What is Water Hardness?
Hard water is due to the presence of calcium and magnesium and is formed when water passes through or over limestone or chalk areas and calcium and magnesium ions dissolve into the water.
Hardness is given in terms of the equivalent quantity of calcium carbonate(CaCO3) in milligrams per litre(mg/L) or parts per million(PPM).
Effects of Hard Water
You can often tell if you have hard water simply by looking at your kettle as it causes limescale build up on the element. In addition, hard water interferes with the lathering properties of soaps and detergents, and may also leave a film on tiles, windows, and walls.
You may ask, “Is Hard water bad for me?”. In terms of your health, no it doesn’t pose a problem and can even be beneficial.
However, hard water in the home can:
- build up in pipes causing water flow and pressure to drop, and eventually pipes will need to be replaced.
- build up on geyser and kettle elements, damaging them and causing you to have to replace them sooner, as well as reducing heating efficiency of water which will increase your electricity consumption.
- reduce lathering properties of soaps and detergents, so you use more of these products causing you to spend more.
Hard water in Industry:
- It will cause build up of limescale in pipes causing reduced flow and cause pipes to need to be replaced.
- Hard water in cooling towers can reduce the effectiveness of heat transfer, causing increased running costs. It can also cause corrosion in the towers, leading to costly repairs or replacement of cooling towers.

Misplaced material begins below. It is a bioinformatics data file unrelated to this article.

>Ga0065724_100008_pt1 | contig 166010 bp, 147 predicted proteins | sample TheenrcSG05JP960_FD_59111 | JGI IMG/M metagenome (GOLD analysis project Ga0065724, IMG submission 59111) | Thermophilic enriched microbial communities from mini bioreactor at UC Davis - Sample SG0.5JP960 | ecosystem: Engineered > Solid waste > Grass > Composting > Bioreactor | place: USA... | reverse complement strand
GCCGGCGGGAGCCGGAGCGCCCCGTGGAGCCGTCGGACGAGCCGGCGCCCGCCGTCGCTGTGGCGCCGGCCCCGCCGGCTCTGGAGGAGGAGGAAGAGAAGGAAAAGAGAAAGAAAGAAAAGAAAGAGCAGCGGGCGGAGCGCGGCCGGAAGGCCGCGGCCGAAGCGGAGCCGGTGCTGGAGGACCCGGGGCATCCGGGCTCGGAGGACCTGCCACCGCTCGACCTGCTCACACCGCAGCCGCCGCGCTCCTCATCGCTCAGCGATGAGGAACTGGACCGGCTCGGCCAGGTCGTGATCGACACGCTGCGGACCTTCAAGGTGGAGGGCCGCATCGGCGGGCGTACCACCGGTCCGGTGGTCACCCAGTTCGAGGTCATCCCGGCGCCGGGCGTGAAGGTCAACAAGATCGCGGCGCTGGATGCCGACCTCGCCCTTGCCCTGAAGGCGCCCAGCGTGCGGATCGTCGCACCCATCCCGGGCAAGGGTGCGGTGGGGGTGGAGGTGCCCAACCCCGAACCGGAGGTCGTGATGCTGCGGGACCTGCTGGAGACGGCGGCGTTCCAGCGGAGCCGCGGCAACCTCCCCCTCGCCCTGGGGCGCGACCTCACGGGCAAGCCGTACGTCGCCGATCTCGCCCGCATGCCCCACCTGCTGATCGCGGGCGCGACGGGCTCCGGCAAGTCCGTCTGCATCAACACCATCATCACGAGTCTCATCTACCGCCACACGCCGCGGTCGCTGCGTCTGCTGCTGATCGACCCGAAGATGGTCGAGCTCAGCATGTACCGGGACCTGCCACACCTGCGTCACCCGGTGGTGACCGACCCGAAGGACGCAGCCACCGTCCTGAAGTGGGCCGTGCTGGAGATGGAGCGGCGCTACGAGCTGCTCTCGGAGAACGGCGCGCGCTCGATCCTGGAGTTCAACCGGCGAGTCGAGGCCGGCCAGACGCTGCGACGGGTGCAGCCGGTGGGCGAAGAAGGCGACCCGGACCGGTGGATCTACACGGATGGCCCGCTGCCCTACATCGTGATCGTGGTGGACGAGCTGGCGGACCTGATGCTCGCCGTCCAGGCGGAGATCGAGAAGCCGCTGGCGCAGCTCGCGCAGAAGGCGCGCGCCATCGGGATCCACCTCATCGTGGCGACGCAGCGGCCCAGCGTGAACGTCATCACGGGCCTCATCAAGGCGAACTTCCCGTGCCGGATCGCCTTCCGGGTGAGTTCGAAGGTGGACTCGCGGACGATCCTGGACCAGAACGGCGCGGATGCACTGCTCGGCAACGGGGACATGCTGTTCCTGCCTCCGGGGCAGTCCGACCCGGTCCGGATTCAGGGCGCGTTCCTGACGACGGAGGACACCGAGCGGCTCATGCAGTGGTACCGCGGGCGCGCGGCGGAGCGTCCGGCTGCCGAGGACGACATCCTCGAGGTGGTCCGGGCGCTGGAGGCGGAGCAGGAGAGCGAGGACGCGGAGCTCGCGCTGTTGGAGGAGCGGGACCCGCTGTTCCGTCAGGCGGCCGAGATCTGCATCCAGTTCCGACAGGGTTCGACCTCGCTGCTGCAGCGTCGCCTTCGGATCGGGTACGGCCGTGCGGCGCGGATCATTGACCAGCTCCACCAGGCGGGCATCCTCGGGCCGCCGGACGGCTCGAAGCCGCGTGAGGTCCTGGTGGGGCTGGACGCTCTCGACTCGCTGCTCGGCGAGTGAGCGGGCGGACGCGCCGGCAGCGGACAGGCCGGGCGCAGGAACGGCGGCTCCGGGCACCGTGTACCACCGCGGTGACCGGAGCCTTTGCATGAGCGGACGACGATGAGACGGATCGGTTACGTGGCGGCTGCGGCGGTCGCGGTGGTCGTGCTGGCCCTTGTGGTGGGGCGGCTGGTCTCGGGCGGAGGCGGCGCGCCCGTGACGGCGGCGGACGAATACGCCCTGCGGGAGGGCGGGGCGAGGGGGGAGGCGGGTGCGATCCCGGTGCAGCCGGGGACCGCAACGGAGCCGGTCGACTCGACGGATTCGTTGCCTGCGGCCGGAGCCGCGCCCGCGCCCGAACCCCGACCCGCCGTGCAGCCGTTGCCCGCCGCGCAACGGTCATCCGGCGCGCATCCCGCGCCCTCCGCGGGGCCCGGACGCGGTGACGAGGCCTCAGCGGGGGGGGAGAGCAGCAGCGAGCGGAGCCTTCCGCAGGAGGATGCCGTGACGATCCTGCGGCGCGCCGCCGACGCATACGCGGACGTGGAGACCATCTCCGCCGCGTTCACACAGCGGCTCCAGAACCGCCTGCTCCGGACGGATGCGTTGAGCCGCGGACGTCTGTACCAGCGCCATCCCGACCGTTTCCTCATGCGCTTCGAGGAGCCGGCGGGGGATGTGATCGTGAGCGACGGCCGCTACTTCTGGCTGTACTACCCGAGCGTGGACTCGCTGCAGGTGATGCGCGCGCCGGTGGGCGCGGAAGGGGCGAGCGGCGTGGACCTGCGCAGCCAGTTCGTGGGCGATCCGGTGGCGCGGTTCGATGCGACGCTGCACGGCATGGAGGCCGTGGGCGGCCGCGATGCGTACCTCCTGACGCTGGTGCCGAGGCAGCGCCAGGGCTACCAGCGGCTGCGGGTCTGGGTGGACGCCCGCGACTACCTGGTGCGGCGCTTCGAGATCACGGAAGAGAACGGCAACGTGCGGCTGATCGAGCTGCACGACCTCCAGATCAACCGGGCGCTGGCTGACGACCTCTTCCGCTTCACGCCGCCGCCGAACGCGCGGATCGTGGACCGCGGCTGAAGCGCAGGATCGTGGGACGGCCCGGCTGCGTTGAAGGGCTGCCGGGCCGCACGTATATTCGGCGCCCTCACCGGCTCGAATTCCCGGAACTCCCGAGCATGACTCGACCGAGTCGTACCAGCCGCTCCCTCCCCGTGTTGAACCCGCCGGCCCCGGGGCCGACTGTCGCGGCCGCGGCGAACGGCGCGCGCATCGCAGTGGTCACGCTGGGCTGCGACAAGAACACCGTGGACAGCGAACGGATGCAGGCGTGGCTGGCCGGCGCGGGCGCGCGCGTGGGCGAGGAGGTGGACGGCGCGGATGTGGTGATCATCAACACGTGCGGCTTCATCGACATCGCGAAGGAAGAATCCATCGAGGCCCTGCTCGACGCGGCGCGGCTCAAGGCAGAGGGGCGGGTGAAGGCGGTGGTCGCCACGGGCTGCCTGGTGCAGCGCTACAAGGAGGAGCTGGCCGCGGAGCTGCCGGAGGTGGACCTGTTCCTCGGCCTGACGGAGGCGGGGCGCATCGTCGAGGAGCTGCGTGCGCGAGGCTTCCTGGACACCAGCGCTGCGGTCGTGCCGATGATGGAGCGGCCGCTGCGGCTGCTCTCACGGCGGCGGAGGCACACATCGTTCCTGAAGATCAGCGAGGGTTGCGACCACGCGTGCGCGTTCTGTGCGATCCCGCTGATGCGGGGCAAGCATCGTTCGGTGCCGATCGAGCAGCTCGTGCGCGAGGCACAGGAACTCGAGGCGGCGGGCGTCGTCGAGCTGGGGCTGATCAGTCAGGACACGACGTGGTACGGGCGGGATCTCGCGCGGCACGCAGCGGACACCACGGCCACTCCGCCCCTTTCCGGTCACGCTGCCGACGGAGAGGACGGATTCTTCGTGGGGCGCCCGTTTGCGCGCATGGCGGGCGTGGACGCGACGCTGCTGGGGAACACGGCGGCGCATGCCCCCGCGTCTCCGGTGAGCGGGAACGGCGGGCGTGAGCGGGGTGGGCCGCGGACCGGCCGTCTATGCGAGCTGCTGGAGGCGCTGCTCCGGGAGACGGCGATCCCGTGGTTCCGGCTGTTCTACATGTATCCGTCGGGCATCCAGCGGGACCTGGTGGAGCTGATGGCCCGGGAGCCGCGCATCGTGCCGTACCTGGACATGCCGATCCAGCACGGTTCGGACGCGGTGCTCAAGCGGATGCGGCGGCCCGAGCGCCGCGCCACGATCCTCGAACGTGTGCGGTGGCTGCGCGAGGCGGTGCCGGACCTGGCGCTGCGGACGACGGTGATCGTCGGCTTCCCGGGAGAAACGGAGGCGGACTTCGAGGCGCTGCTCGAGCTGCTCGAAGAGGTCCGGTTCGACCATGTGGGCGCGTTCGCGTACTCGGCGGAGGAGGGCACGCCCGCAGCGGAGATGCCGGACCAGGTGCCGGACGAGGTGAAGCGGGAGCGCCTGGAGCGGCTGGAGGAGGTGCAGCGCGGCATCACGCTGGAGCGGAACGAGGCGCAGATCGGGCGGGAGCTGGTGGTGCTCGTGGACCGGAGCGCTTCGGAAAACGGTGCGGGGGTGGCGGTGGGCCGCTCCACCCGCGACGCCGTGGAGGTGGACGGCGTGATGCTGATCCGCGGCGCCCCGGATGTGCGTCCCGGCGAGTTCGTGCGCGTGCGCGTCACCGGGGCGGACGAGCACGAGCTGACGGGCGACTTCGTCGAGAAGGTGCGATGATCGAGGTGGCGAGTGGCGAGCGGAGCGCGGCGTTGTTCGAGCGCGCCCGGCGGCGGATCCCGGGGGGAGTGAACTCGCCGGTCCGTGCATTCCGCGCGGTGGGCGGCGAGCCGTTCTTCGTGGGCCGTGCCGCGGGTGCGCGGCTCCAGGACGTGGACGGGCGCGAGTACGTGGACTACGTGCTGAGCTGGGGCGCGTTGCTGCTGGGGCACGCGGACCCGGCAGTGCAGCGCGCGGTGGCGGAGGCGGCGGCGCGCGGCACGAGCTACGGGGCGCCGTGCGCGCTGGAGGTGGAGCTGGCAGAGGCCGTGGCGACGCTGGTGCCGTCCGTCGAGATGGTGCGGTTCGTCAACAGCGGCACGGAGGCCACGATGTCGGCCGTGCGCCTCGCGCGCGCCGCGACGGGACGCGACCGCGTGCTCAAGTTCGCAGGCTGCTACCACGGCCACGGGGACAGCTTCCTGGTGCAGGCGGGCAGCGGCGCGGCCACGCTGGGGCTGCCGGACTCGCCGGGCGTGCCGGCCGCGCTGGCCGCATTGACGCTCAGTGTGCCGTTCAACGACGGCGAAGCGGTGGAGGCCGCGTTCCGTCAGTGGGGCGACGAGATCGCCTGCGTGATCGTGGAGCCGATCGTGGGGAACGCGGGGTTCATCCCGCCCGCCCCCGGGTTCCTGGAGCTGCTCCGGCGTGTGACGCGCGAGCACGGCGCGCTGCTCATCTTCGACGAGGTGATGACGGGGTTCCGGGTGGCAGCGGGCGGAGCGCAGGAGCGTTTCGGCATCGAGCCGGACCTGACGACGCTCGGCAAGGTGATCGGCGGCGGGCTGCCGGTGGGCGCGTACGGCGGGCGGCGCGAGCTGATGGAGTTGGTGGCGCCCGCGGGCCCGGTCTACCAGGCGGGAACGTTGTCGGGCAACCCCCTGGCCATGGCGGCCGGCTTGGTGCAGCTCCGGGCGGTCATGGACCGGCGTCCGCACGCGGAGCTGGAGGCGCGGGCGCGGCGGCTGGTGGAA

- In boilers and similar machines, it will build up and reduce the heat transfer, pushing up operational costs. It also causes the need for more costly maintenance and repairs, and will reduce the lifespan of the boiler.
- In the textile industry, it can make yarn stiff/scratchy. It can also affect the colour of the clothes.
Even if you have hard water, it isn’t the end of the world. There are different methods of softening water, depending on how much water is required.
The main method for small to medium output is to use a water softener. The process starts by the hard water going through a resin bed. The calcium and magnesium cations here are exchanged for anions such as sodium. Soft water then passes through to point of use. The resin has an exchange capacity, and once this is reached, the resin must be regenerated. Salt is used for this process, and once the resin has been regenerated, the system is ready to go again.
For larger outputs, Reverse Osmosis is used. The process works whereby the hard water is forced though a semi-permeable membrane under pressure, leaving the hardness behind. A special clean may be required every now and then to remove any organics or carbonates that may be fouling the membrane.